I found his statement about using the color filters to increase and manipulate B&W contrast interesting but I am not sure if he was talking about the cameras internal filters or filters he screwed onto the lens. As I am experimenting with lens filters and finding that the contrast gotten by the internal filters is no where as dramatic as those gotten from external lens filters. I would have liked better clarification on which he was using.

Speaking of large verses small. One of the concepts of street shooting, that is constantly being restated, is to dress and blend into the scenery and not be carrying a big camera bag or wearing a photographers vest and preferably to use a small inconspicuous camera. (That is the reason I prefer black colored cameras as in most lighting conditions, they are not as easy to see as some lighter colors.) There are video’s of an apparently jovial street shooter who has to weigh every bit of 350 lbs named Fred Fogherty using a small Fuji camera. By contrast I watched a video of a small oriental street shooter, who does product reviews, using a Nikon that was about as big as his head and at times it looked like he was going to topple over with it. Then there was a video of a guy demonstrating how he took “street shots” using a baseball bat length long focal length lens. How do people not know what he is doing? I really do not see how any of these guys could “blend into” the scenery and become inconspicuous.

Again, thanks for the link.



---------- Post added 06-24-15 at 04:20 PM ----------

QuoteOriginally posted by 6BQ5 Quote
.........
Due to the AF performance lag I would say that using the Q requires a bit of work, skill, and luck. You have to anticipate shots and be ready to shoot at any time faster than someone using a more powerful camera. This may be why shooters shy away from the Q series. I had a chance to try a Ricoh GR. Holy lens caps, Batman! That camera locks on fast and the screen is beautiful! I think the Q series was never designed for this application so that is why we see the difference.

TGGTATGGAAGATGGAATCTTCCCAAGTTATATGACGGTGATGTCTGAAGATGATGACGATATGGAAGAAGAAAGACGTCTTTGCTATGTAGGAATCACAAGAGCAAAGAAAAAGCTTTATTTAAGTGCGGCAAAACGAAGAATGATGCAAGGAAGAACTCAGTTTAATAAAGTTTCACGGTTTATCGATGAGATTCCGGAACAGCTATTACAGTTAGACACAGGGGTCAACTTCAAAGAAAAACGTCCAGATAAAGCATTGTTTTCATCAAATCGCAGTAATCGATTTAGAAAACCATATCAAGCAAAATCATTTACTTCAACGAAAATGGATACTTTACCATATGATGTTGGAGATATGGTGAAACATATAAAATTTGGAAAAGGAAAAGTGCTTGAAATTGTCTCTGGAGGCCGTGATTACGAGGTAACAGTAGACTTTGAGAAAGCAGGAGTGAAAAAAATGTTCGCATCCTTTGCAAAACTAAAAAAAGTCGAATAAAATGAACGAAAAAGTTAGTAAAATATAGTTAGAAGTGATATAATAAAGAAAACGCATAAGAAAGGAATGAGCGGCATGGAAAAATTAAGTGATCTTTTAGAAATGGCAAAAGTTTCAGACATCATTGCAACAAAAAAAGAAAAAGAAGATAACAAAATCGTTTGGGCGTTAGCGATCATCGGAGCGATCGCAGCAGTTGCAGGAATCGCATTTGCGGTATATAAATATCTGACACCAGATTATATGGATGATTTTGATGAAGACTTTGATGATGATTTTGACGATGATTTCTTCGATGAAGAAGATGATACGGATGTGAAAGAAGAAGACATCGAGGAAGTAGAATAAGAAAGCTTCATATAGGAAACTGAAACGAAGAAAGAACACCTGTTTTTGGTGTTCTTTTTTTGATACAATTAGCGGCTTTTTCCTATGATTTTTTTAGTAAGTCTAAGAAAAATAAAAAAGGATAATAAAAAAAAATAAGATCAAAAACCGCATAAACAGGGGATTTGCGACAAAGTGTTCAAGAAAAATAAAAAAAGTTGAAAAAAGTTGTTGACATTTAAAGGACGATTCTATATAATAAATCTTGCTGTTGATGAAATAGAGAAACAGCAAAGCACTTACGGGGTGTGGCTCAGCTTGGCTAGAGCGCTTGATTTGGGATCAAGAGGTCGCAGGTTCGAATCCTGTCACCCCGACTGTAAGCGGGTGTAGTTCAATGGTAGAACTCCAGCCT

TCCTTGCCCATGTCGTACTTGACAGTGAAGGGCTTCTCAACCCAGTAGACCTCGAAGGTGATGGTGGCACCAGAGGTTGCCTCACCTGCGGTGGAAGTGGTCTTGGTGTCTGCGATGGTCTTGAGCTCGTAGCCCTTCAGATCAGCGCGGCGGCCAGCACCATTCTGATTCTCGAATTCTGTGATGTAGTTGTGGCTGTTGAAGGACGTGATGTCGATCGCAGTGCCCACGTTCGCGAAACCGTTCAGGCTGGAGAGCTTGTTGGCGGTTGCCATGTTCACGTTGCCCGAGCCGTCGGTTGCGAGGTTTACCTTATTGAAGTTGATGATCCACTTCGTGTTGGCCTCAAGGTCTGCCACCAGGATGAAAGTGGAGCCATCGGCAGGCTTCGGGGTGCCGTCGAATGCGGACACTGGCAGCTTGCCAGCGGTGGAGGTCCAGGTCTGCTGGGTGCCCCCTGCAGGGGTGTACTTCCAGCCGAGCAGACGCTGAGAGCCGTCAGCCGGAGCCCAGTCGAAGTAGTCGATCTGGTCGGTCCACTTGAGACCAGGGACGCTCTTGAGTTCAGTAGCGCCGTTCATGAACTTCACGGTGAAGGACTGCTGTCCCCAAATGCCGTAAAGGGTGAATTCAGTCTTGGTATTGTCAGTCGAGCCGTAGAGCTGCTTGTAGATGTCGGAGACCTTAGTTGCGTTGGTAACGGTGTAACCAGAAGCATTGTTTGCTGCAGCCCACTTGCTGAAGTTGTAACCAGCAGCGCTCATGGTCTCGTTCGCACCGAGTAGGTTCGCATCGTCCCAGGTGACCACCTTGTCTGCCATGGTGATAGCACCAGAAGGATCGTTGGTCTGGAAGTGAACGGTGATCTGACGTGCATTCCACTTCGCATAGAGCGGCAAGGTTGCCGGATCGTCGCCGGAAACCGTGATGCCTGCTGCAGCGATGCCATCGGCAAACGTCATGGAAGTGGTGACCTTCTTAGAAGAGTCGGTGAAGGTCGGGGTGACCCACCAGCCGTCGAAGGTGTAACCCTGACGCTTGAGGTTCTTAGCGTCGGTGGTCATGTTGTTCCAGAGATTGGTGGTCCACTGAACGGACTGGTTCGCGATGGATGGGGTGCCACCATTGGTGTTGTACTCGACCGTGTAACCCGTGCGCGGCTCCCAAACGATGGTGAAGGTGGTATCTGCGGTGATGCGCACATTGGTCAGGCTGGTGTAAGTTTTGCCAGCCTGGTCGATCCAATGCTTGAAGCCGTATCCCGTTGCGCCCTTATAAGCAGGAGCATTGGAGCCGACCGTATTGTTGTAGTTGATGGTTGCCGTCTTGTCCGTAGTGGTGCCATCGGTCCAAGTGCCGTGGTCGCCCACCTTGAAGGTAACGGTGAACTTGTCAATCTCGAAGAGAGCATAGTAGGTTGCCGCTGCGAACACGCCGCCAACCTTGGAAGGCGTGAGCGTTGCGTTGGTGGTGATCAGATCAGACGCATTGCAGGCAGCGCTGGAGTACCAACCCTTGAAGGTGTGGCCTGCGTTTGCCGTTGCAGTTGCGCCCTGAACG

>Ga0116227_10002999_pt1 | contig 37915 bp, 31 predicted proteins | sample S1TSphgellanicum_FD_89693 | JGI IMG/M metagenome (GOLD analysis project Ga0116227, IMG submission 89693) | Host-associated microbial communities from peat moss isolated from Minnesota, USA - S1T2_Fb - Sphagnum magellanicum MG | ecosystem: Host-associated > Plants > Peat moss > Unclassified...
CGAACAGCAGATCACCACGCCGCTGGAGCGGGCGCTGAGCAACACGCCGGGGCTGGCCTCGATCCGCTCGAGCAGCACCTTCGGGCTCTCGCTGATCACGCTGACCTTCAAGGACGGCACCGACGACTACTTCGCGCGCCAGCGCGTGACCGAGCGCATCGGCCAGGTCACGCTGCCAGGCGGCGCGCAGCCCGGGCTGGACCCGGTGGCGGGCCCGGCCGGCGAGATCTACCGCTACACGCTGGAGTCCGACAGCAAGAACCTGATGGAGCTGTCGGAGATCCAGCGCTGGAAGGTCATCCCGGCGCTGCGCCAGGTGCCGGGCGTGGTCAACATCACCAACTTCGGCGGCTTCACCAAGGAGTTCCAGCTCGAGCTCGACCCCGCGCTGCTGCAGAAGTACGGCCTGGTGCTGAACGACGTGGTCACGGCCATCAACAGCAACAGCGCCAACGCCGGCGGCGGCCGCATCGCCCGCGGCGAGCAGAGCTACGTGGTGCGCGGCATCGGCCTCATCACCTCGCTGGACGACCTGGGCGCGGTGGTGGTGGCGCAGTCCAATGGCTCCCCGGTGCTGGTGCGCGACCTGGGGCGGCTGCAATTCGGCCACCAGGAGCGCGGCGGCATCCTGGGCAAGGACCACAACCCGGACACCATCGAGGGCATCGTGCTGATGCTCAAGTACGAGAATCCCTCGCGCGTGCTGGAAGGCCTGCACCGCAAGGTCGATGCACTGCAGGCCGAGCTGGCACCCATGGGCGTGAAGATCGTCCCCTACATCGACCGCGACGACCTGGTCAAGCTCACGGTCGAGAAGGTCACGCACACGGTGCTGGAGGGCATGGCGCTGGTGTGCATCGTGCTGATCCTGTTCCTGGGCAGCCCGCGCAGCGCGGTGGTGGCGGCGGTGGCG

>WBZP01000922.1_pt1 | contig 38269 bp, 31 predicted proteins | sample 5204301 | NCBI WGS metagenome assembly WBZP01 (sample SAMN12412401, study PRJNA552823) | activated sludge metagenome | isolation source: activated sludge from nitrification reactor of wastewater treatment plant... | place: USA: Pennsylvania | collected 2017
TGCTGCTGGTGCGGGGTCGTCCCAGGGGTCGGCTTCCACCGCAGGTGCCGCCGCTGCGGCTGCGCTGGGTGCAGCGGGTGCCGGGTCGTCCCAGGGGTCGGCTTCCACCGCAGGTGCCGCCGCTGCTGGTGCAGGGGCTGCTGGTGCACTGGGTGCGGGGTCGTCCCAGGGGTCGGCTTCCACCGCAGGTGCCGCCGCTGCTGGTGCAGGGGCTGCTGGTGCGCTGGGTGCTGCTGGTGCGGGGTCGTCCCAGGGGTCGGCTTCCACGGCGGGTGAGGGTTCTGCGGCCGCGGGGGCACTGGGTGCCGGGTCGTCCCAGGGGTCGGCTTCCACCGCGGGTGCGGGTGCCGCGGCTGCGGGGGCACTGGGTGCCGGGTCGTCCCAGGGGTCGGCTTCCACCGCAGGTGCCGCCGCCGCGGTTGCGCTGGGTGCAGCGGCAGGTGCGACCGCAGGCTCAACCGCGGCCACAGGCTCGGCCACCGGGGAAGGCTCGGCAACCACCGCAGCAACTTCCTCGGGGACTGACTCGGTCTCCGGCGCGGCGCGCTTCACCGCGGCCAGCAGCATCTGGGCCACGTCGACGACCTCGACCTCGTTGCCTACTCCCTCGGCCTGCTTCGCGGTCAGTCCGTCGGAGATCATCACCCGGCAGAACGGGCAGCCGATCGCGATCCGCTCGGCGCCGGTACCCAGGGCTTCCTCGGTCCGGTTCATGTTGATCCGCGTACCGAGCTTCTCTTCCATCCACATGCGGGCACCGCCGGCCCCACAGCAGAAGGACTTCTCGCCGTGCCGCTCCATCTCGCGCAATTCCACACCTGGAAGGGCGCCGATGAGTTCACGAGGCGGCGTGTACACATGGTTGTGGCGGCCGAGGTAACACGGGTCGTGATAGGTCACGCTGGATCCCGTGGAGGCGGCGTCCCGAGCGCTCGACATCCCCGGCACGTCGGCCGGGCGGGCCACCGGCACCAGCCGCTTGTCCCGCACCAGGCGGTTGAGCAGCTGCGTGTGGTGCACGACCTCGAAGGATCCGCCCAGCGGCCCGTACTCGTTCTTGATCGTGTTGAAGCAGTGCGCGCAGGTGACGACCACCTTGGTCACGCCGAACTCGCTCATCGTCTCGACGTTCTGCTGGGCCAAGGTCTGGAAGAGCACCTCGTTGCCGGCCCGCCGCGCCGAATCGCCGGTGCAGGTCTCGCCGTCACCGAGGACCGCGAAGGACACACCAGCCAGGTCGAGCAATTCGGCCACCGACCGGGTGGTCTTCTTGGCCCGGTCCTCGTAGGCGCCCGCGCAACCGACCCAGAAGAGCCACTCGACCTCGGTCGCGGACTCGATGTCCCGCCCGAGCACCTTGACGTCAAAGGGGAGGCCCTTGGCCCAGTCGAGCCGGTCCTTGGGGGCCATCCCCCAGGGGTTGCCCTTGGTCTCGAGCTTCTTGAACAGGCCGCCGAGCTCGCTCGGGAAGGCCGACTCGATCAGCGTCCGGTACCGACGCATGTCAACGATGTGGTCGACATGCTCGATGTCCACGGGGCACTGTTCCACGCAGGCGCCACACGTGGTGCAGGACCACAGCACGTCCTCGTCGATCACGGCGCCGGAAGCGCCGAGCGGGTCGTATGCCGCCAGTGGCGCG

Like a sniper you have to prepare to take the shot. If you just respond to a situation and try and “grab” a shot then you will have focus and camera response issues. Here is a video that explains “Setting up your shots” which basically is getting your camera ready and preparing before taking the shot. This is another concept that I have found to be common among many of the street shooters who make all settings to their cameras and sometimes take a test shot then watch a situation develop while looking for that “Decisive moment”. Of course standing in the middle of the street with a camera crew videoing him he probably did not blend in with what was going on around him.
06-27-2015, 04:27 AM   #8
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There are no rules. Apparently, Vivian Maier did all her shooting with a Rollieflex.

I took my Ricoh Diacord G to a flea market a while back. . . It was an interesting experience because, even though it's a large camera, many people didn't even seem to recognize it as a camera. (The few old timers who did were just delighted to see someone actually using a TLR in 2015!) I was looking down into the waist-level viewfinder instead of holding up the camera and looking directly at the subjects, which is completely unlike the normal pose of taking a picture, and it worked well. It also helped that the shutter is whisper-quiet.

I haven't had my Q7 long enough to really test in that situation, but I should expect it to do well. The 01 lens has basically the same coverage as the Diacord, and the shutter is just as quiet (after turning off the fake shutter sounds!). I have the 08 lens too, so I can set it to 16:9 and indulge a long-running fascination with ultrawide panoramas.

06-27-2015, 05:41 AM   #9
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Being as this is nostalgia time....